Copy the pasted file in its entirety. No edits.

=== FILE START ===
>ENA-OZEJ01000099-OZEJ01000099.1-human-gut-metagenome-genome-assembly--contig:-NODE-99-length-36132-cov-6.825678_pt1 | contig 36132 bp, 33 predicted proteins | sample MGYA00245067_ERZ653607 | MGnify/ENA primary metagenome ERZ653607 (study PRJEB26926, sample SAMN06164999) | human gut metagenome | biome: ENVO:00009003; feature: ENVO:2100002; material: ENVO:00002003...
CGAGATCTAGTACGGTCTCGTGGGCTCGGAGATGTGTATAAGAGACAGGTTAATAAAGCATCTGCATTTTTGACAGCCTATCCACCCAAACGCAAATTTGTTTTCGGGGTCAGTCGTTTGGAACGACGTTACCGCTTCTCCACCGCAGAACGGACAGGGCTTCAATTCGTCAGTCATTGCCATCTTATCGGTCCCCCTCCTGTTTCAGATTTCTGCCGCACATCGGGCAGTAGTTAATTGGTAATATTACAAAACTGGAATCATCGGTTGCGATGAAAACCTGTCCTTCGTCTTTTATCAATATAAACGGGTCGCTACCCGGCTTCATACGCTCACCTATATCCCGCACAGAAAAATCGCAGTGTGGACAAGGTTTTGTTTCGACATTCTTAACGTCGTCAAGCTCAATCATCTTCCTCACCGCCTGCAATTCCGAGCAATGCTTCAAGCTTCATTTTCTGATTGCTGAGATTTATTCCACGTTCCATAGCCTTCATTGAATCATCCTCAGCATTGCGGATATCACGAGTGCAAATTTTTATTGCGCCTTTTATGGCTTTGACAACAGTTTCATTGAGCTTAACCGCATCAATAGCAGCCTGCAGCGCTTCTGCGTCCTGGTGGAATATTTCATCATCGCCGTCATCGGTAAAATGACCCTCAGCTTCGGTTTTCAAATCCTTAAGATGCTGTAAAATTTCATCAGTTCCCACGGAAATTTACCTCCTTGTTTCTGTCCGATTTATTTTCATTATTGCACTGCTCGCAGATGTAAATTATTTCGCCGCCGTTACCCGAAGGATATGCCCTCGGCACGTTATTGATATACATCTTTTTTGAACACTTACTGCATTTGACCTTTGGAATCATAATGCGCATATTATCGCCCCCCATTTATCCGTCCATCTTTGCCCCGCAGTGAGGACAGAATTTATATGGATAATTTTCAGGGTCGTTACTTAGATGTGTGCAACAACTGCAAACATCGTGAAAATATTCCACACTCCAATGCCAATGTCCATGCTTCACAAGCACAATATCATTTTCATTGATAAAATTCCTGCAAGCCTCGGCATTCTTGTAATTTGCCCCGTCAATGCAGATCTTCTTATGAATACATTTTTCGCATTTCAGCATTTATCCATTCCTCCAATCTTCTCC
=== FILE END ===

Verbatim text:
>ENA-OZEJ01000099-OZEJ01000099.1-human-gut-metagenome-genome-assembly--contig:-NODE-99-length-36132-cov-6.825678_pt1 | contig 36132 bp, 33 predicted proteins | sample MGYA00245067_ERZ653607 | MGnify/ENA primary metagenome ERZ653607 (study PRJEB26926, sample SAMN06164999) | human gut metagenome | biome: ENVO:00009003; feature: ENVO:2100002; material: ENVO:00002003...
CGAGATCTAGTACGGTCTCGTGGGCTCGGAGATGTGTATAAGAGACAGGTTAATAAAGCATCTGCATTTTTGACAGCCTATCCACCCAAACGCAAATTTGTTTTCGGGGTCAGTCGTTTGGAACGACGTTACCGCTTCTCCACCGCAGAACGGACAGGGCTTCAATTCGTCAGTCATTGCCATCTTATCGGTCCCCCTCCTGTTTCAGATTTCTGCCGCACATCGGGCAGTAGTTAATTGGTAATATTACAAAACTGGAATCATCGGTTGCGATGAAAACCTGTCCTTCGTCTTTTATCAATATAAACGGGTCGCTACCCGGCTTCATACGCTCACCTATATCCCGCACAGAAAAATCGCAGTGTGGACAAGGTTTTGTTTCGACATTCTTAACGTCGTCAAGCTCAATCATCTTCCTCACCGCCTGCAATTCCGAGCAATGCTTCAAGCTTCATTTTCTGATTGCTGAGATTTATTCCACGTTCCATAGCCTTCATTGAATCATCCTCAGCATTGCGGATATCACGAGTGCAAATTTTTATTGCGCCTTTTATGGCTTTGACAACAGTTTCATTGAGCTTAACCGCATCAATAGCAGCCTGCAGCGCTTCTGCGTCCTGGTGGAATATTTCATCATCGCCGTCATCGGTAAAATGACCCTCAGCTTCGGTTTTCAAATCCTTAAGATGCTGTAAAATTTCATCAGTTCCCACGGAAATTTACCTCCTTGTTTCTGTCCGATTTATTTTCATTATTGCACTGCTCGCAGATGTAAATTATTTCGCCGCCGTTACCCGAAGGATATGCCCTCGGCACGTTATTGATATACATCTTTTTTGAACACTTACTGCATTTGACCTTTGGAATCATAATGCGCATATTATCGCCCCCCATTTATCCGTCCATCTTTGCCCCGCAGTGAGGACAGAATTTATATGGATAATTTTCAGGGTCGTTACTTAGATGTGTGCAACAACTGCAAACATCGTGAAAATATTCCACACTCCAATGCCAATGTCCATGCTTCACAAGCACAATATCATTTTCATTGATAAAATTCCTGCAAGCCTCGGCATTCTTGTAATTTGCCCCGTCAATGCAGATCTTCTTATGAATACATTTTTCGCATTTCAGCATTTATCCATTCCTCCAATCTTCTCC